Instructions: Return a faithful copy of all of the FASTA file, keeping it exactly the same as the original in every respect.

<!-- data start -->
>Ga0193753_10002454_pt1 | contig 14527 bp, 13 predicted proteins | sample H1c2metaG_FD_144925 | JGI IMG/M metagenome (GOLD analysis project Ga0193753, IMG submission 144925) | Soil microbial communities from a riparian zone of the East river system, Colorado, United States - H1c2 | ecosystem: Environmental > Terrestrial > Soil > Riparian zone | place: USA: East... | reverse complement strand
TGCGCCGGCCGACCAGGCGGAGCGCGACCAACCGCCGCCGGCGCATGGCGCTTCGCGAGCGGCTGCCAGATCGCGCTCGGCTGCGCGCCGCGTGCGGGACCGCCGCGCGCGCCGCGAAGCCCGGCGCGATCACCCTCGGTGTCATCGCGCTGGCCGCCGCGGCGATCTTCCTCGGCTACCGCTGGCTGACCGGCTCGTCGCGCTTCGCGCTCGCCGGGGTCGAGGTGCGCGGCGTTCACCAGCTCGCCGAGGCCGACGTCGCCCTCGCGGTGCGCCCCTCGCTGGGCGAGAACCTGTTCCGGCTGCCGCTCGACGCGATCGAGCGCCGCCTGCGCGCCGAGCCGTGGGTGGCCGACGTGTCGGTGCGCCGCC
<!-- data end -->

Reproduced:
>Ga0193753_10002454_pt1 | contig 14527 bp, 13 predicted proteins | sample H1c2metaG_FD_144925 | JGI IMG/M metagenome (GOLD analysis project Ga0193753, IMG submission 144925) | Soil microbial communities from a riparian zone of the East river system, Colorado, United States - H1c2 | ecosystem: Environmental > Terrestrial > Soil > Riparian zone | place: USA: East... | reverse complement strand
TGCGCCGGCCGACCAGGCGGAGCGCGACCAACCGCCGCCGGCGCATGGCGCTTCGCGAGCGGCTGCCAGATCGCGCTCGGCTGCGCGCCGCGTGCGGGACCGCCGCGCGCGCCGCGAAGCCCGGCGCGATCACCCTCGGTGTCATCGCGCTGGCCGCCGCGGCGATCTTCCTCGGCTACCGCTGGCTGACCGGCTCGTCGCGCTTCGCGCTCGCCGGGGTCGAGGTGCGCGGCGTTCACCAGCTCGCCGAGGCCGACGTCGCCCTCGCGGTGCGCCCCTCGCTGGGCGAGAACCTGTTCCGGCTGCCGCTCGACGCGATCGAGCGCCGCCTGCGCGCCGAGCCGTGGGTGGCCGACGTGTCGGTGCGCCGCC